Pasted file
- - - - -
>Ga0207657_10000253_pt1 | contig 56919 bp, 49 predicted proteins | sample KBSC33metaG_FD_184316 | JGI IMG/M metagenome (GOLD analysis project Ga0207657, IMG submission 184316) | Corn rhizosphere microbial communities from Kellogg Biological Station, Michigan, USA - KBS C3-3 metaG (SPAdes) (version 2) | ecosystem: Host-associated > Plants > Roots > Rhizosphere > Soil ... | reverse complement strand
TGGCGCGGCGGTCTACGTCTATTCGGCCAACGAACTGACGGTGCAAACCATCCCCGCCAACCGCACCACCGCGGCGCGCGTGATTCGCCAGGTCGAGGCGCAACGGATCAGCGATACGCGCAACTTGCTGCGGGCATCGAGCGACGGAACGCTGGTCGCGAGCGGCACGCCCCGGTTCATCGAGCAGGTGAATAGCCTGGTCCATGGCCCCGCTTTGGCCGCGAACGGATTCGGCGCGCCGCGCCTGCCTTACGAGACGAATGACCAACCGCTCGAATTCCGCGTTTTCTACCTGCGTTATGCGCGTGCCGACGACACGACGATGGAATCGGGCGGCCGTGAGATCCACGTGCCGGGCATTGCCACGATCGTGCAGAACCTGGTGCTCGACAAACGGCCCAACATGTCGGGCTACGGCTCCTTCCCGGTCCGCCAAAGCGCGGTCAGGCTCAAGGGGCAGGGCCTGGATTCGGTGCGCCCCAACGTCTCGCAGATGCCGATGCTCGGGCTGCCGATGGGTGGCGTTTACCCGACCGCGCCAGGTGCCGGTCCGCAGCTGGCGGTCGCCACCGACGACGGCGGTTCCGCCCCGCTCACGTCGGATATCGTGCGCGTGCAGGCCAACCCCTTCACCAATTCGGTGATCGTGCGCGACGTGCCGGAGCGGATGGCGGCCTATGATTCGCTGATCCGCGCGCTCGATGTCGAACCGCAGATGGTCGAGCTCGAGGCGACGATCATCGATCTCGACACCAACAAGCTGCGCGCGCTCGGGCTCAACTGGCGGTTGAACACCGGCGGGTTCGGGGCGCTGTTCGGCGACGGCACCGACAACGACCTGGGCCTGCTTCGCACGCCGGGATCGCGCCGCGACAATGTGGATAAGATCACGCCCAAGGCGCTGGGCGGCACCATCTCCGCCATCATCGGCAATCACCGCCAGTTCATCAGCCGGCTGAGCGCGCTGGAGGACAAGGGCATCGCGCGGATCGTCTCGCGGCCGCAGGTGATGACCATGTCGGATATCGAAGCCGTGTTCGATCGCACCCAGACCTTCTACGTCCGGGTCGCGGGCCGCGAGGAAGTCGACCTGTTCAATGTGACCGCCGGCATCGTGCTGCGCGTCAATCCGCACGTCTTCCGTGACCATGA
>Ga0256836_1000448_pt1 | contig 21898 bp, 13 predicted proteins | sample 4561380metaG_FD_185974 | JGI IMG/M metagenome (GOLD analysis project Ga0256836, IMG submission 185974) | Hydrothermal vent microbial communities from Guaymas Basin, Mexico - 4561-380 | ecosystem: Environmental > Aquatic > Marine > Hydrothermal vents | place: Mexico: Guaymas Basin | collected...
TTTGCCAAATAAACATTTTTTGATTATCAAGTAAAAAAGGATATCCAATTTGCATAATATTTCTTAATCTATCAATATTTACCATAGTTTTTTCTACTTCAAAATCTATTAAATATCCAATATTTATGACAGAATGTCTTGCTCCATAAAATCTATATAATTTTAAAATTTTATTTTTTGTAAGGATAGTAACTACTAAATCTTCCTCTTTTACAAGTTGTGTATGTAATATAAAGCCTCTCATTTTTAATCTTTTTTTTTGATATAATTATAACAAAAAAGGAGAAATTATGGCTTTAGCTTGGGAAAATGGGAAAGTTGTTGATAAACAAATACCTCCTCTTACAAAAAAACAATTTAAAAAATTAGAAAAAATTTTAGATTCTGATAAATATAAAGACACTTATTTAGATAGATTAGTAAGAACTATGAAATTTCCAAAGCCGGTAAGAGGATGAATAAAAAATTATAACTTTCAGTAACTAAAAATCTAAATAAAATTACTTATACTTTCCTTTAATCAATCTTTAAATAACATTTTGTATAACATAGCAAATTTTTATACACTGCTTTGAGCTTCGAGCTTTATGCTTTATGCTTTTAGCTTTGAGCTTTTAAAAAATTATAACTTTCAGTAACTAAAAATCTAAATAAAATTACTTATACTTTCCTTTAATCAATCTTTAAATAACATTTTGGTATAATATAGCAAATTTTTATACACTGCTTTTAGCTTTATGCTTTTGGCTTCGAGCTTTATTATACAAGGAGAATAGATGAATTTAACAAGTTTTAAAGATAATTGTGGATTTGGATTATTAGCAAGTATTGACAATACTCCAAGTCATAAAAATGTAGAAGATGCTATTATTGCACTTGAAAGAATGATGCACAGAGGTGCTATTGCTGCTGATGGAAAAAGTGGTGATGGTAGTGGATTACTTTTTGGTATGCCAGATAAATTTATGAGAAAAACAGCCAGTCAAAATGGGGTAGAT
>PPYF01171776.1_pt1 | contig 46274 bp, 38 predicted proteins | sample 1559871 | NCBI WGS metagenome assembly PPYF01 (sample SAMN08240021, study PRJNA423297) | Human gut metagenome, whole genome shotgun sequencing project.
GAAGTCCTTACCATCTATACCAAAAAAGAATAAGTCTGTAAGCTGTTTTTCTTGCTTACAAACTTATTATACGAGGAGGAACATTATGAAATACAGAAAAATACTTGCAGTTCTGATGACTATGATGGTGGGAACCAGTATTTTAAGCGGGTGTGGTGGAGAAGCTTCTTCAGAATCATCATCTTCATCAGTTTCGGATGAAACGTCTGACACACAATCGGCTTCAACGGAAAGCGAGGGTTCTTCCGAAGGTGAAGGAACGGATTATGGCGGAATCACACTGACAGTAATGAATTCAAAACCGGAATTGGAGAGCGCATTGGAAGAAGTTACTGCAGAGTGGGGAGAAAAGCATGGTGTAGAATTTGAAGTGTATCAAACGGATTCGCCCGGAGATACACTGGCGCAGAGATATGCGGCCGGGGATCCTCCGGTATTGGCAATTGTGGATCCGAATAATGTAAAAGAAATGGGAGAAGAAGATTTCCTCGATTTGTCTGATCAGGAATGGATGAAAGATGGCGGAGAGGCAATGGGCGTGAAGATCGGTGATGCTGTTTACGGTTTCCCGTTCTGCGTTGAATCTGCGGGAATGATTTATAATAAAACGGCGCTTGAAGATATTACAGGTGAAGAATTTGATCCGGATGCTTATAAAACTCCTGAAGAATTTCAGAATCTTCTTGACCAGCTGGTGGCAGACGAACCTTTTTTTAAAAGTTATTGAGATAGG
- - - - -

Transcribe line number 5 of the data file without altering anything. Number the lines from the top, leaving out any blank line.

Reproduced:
>PPYF01171776.1_pt1 | contig 46274 bp, 38 predicted proteins | sample 1559871 | NCBI WGS metagenome assembly PPYF01 (sample SAMN08240021, study PRJNA423297) | Human gut metagenome, whole genome shotgun sequencing project.